Most intriguing, however, is the central claim of Krakowski’s book. The social historical data she pulls from those marriage contracts reveal that Jewish marriage habits resembled those of medieval Muslims more than of late antique Jews. This isn’t the surprising bit; what is is that while Jewish marriage wasn’t socially distinctive, Jewish marriage contracts nonetheless carefully followed late antique rabbinic technical legal norms, and made a point of doing so. Jews were committed to contracting their marriages according to Jewish law even as they married like Muslims, and not just as a way of reinforcing Jewish distinctiveness; Jews also had a distinctively Islamicate (the suffix matters) idea of what it meant to have a legal tradition.
The book is an organic outgrowth and a departure from previous legal studies on the geniza, which tended to focus narrowly on the evolution of document types, or else on male social networks and communal administration. Krakowski’s book reconstructs the institutions behind the documents and the user-end of the judicial system. It’s microhistorical inasmuch as it begins from girls’ age and status (legal and economic) at first marriage and ends with bold conclusions about a much bigger question: what it meant for Jews, Christians and Muslims in a remade Middle East to nurture legal (in the sense of juridique) institutions and judicial (in the sense of judiciaire) systems that they recognized as such.
Christian Müller’s impressive study of the al-Aqṣā documents has also been called "microhistory." Though his work comes from a different angle from Krakowski’s, it shares her method of pulling history from legal documents not by discarding the fixed formulae (an act of deboning, as Tamer el-Leithy once memorably put it), but by fearlessly devouring them. No detail escapes Müller’s curiosity, from the smallest (and most perplexing) marginal annotation to the layout and format of the page. No document type escapes his notice, either, from lists and inventories to otherwise unattested types of testimony and deed.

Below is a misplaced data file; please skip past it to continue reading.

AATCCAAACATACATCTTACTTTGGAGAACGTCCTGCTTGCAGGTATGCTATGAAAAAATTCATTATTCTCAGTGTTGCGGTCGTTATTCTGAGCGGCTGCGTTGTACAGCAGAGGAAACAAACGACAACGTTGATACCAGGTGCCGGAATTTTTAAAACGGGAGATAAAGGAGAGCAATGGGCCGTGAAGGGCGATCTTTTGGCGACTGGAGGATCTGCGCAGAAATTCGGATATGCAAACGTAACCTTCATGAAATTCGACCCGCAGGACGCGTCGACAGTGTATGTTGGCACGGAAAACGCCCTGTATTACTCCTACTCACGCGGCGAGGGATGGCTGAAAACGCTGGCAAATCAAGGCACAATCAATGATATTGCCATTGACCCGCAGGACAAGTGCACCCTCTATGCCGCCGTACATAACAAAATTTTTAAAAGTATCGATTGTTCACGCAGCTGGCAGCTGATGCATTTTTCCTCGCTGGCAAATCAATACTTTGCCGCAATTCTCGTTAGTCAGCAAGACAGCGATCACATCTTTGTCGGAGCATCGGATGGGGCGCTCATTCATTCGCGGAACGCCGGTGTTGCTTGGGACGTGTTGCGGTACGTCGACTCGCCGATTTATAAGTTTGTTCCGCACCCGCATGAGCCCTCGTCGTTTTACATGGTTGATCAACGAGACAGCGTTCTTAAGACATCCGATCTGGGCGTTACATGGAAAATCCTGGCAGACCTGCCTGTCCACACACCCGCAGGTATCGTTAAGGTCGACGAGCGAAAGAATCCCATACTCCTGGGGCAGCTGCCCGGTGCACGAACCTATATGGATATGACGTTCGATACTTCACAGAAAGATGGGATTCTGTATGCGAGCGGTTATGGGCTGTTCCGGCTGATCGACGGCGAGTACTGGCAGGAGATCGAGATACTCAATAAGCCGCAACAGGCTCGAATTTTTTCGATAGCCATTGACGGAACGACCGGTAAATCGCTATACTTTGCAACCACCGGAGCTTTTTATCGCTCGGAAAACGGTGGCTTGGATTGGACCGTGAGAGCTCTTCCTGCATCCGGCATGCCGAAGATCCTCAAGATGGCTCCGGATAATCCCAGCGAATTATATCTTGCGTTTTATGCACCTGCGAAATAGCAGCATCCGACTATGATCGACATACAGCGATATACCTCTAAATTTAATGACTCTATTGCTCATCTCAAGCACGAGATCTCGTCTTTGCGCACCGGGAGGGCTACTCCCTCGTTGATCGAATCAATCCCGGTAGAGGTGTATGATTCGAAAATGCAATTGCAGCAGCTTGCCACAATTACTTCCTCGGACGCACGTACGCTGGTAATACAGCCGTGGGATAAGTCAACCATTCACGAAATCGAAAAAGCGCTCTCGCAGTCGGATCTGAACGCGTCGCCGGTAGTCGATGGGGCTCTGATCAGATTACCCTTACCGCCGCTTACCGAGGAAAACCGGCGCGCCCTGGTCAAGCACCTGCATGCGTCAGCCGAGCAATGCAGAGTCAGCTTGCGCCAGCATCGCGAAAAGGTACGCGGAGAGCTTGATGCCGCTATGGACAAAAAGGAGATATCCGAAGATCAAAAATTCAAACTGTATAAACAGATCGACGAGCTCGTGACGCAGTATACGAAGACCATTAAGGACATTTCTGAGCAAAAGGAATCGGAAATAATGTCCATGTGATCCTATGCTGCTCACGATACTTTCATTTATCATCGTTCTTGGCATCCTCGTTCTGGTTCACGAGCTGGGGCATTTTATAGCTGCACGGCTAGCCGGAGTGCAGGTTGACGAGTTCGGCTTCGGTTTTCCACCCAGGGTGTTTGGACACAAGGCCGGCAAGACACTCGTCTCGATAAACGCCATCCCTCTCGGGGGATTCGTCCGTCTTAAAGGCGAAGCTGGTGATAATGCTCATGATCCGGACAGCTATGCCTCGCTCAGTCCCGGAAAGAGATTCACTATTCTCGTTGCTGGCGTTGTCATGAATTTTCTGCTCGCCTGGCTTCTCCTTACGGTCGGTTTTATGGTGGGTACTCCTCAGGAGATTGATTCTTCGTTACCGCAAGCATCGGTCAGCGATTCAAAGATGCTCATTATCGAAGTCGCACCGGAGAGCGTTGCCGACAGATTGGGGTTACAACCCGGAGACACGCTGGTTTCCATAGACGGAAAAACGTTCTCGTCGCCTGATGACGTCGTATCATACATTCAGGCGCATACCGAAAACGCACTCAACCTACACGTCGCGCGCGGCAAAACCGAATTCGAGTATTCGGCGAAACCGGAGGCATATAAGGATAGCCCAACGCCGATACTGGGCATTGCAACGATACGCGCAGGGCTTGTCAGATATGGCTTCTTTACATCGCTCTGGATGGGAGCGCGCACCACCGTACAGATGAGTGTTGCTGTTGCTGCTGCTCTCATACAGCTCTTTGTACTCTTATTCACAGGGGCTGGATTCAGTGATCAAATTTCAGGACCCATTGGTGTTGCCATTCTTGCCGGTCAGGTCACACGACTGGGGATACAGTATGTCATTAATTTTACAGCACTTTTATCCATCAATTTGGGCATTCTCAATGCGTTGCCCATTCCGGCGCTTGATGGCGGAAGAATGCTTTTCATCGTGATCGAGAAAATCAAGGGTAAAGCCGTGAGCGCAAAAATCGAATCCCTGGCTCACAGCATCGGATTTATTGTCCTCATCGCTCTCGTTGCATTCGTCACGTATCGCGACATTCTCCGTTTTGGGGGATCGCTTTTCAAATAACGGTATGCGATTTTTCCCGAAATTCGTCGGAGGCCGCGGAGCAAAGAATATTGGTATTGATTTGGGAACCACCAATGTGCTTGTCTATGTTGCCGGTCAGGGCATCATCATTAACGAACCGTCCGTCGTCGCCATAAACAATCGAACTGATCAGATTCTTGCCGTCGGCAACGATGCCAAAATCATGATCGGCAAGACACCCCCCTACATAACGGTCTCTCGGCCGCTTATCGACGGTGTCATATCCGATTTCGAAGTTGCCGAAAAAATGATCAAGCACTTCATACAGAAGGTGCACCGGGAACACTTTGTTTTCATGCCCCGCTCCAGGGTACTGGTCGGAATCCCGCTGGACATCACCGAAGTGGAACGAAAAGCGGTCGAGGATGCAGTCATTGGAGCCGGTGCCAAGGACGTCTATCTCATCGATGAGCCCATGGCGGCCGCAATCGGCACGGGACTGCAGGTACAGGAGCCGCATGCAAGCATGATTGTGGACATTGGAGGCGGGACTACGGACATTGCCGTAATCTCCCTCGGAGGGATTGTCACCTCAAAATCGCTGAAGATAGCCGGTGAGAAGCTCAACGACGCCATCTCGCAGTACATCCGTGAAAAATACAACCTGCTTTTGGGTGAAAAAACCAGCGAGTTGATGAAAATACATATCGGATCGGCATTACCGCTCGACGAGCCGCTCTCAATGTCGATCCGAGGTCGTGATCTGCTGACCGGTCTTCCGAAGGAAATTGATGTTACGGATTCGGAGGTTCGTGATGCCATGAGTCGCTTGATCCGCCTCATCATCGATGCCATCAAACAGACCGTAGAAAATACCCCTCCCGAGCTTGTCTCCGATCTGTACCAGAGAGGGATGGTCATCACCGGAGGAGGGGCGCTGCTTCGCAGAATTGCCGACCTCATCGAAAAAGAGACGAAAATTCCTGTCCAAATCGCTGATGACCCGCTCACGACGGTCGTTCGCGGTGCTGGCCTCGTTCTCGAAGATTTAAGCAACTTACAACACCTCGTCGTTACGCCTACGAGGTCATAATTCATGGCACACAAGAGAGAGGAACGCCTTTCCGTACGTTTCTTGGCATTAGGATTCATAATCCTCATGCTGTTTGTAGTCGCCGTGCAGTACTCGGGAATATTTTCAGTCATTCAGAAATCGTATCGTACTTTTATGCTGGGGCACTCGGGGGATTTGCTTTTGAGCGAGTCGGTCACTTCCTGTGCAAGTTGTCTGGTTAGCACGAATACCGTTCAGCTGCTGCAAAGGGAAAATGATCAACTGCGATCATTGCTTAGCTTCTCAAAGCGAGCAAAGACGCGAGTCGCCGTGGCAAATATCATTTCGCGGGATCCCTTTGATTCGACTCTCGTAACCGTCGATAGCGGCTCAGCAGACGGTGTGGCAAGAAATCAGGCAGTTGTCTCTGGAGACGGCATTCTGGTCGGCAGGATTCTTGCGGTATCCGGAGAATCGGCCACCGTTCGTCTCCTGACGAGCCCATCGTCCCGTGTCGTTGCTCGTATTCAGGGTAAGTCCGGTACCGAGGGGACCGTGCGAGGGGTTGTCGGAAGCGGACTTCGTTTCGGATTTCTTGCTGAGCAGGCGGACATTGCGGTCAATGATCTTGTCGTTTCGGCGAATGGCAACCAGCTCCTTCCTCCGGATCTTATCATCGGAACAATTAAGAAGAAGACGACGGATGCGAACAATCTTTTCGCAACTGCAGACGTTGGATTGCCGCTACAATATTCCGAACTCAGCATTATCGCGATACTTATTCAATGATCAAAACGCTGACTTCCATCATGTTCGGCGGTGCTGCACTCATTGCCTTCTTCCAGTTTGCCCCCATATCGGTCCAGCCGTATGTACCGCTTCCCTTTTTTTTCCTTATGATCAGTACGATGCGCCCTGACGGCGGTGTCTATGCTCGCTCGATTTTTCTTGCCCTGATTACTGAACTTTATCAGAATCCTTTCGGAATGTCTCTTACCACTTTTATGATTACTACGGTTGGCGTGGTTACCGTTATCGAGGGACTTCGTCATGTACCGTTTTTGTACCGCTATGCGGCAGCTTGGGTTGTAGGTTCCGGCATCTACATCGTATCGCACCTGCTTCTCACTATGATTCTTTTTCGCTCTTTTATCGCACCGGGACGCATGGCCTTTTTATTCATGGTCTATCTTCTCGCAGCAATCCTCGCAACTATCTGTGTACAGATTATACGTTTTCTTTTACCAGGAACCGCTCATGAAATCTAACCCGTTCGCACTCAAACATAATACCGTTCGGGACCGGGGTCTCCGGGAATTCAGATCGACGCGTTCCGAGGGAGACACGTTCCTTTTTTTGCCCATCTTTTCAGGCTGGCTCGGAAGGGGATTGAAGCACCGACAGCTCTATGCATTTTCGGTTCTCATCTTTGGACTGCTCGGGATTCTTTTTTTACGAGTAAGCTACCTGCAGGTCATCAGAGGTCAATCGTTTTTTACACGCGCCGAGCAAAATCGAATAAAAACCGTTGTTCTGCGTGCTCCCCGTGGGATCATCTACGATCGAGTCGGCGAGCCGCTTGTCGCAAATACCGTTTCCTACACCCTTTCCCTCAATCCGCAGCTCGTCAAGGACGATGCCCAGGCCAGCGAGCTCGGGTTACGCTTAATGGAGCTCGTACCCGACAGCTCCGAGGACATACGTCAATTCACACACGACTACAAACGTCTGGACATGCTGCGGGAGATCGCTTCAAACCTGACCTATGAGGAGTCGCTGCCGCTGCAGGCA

Like Tillier’s book, Müller’s is too complex to summarize in two paragraphs; given the state of my German (and the forbidding style of his), I’m sure I’ve overlooked key points. The book shows how the patient accumulation of documentary evidence can yield a whole that is greater than the sum of its parts — in his case, two wholes. The first is the shape of the Ḥaram corpus itself, which Müller reinterprets not as the archive of aqāḍī (as its cataloguer, Donald Little, had it), but as a massive dossier of evidence assembled to defend said qāḍī against allegations of corruption. The second whole is a provincial Mamluk legal culture with idiosyncratic (or at least unattested) norms of document production, its own systems of document storage and retrieval, and a complex relationship to the state on the one hand and the doctrines of the jurists on the other. Like Tillier — and also like Kristen Stilt’s study of the muḥtasib in Mamluk Cairo — Müller has situated his study at the intersection of the state and judicial institutions, a vantage point from which generalizations about Islamic law, even Islamic law in a given time and place, are bound to seem hollow.
Just how hollow we won’t know until we have more documents to study. Documents complicate the picture; an abundance of documents complicates it exponentially. Thirty years after Khan’s landmark corpora, many hundreds or thousands of unpublished legal documents still await their debut onto the stage of scholarship. From personal experience, I can assure you that with hard work, good bookkeeping, regular reading sessions and reliable comrades, even someone with no prior training in Arabic paleography can learn to make sense of legal documents — all the more so scholars who know how to read the long-form Islamic legal works. The road to documentary glory is paved in the usual way of manuscript journeys: find the texts, decipher them (the more of them the better, since illegible segments and lacunae in one document get filled by others), understand them, contextualize them and, in the spirit of Tillier and Müller, interpret them both closely and with an eye on larger wholes. There are discoveries to be made; I urge you to try.